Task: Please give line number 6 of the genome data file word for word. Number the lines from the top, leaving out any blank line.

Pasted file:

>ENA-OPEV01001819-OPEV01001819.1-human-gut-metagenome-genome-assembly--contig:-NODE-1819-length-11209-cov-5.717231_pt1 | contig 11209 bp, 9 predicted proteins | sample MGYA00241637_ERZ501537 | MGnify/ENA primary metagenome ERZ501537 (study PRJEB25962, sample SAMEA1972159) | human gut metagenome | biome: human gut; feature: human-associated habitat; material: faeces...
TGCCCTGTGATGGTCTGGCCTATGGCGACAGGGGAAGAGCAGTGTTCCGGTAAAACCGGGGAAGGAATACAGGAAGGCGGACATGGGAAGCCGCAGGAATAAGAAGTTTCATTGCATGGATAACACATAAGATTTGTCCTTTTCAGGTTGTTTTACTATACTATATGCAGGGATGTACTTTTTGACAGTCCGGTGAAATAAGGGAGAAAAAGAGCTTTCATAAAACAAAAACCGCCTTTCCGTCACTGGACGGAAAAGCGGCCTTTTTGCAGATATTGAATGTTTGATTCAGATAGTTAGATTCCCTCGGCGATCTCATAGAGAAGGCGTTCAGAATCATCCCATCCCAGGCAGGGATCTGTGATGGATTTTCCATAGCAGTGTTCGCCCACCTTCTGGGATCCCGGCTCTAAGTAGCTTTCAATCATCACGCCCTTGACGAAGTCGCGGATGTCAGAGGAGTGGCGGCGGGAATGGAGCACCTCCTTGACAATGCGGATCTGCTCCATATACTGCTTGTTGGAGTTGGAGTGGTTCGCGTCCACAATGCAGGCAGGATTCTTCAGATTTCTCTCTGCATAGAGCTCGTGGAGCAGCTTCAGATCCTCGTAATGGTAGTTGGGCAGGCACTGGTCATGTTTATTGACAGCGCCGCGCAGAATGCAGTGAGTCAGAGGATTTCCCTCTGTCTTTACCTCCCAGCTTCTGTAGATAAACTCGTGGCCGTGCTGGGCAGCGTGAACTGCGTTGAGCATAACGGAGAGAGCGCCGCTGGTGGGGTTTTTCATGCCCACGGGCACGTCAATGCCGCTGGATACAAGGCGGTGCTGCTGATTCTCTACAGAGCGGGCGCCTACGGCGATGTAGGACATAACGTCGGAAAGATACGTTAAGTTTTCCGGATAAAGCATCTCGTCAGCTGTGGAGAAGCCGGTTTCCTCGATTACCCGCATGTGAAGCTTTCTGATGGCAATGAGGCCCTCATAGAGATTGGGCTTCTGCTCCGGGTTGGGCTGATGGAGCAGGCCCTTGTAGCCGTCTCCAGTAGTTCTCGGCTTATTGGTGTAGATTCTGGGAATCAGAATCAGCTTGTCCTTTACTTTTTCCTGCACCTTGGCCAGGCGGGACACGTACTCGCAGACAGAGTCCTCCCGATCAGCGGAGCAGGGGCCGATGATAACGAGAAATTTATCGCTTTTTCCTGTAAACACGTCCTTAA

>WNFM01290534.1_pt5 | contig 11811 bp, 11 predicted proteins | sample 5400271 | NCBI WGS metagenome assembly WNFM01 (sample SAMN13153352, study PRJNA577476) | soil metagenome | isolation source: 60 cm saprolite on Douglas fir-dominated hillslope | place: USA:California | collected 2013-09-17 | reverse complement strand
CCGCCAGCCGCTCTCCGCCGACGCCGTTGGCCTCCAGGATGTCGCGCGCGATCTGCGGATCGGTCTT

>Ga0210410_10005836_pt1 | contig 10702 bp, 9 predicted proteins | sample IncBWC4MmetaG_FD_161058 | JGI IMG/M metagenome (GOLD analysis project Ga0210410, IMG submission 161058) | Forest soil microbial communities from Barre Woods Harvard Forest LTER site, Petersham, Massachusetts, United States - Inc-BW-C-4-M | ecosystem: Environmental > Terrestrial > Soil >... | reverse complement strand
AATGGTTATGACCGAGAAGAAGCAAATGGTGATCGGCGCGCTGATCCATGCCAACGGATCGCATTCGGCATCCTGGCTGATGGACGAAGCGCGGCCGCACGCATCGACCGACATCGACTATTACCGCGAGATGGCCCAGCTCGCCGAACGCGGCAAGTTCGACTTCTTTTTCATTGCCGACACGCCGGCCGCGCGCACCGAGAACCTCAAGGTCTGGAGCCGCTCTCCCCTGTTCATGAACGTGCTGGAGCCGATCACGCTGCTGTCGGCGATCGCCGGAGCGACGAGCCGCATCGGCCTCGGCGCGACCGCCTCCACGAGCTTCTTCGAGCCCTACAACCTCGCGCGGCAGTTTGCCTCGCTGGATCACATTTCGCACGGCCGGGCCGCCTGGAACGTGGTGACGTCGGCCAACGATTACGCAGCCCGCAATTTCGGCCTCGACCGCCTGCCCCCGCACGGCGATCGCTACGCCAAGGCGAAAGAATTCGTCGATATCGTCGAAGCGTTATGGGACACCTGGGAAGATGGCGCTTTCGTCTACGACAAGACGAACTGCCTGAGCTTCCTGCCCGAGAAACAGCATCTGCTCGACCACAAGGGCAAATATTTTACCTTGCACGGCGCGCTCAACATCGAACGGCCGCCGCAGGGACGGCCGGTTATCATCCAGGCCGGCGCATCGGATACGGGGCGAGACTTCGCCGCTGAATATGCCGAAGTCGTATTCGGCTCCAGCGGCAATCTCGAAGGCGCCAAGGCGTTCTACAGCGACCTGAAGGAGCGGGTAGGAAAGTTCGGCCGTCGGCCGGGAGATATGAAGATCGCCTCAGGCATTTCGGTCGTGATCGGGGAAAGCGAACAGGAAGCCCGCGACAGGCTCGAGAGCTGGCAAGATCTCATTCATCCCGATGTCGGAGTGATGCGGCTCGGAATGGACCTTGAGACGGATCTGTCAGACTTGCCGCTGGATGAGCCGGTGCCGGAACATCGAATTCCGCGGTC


AATGGTTATGACCGAGAAGAAGCAAATGGTGATCGGCGCGCTGATCCATGCCAACGGATCGCATTCGGCATCCTGGCTGATGGACGAAGCGCGGCCGCACGCATCGACCGACATCGACTATTACCGCGAGATGGCCCAGCTCGCCGAACGCGGCAAGTTCGACTTCTTTTTCATTGCCGACACGCCGGCCGCGCGCACCGAGAACCTCAAGGTCTGGAGCCGCTCTCCCCTGTTCATGAACGTGCTGGAGCCGATCACGCTGCTGTCGGCGATCGCCGGAGCGACGAGCCGCATCGGCCTCGGCGCGACCGCCTCCACGAGCTTCTTCGAGCCCTACAACCTCGCGCGGCAGTTTGCCTCGCTGGATCACATTTCGCACGGCCGGGCCGCCTGGAACGTGGTGACGTCGGCCAACGATTACGCAGCCCGCAATTTCGGCCTCGACCGCCTGCCCCCGCACGGCGATCGCTACGCCAAGGCGAAAGAATTCGTCGATATCGTCGAAGCGTTATGGGACACCTGGGAAGATGGCGCTTTCGTCTACGACAAGACGAACTGCCTGAGCTTCCTGCCCGAGAAACAGCATCTGCTCGACCACAAGGGCAAATATTTTACCTTGCACGGCGCGCTCAACATCGAACGGCCGCCGCAGGGACGGCCGGTTATCATCCAGGCCGGCGCATCGGATACGGGGCGAGACTTCGCCGCTGAATATGCCGAAGTCGTATTCGGCTCCAGCGGCAATCTCGAAGGCGCCAAGGCGTTCTACAGCGACCTGAAGGAGCGGGTAGGAAAGTTCGGCCGTCGGCCGGGAGATATGAAGATCGCCTCAGGCATTTCGGTCGTGATCGGGGAAAGCGAACAGGAAGCCCGCGACAGGCTCGAGAGCTGGCAAGATCTCATTCATCCCGATGTCGGAGTGATGCGGCTCGGAATGGACCTTGAGACGGATCTGTCAGACTTGCCGCTGGATGAGCCGGTGCCGGAACATCGAATTCCGCGGTC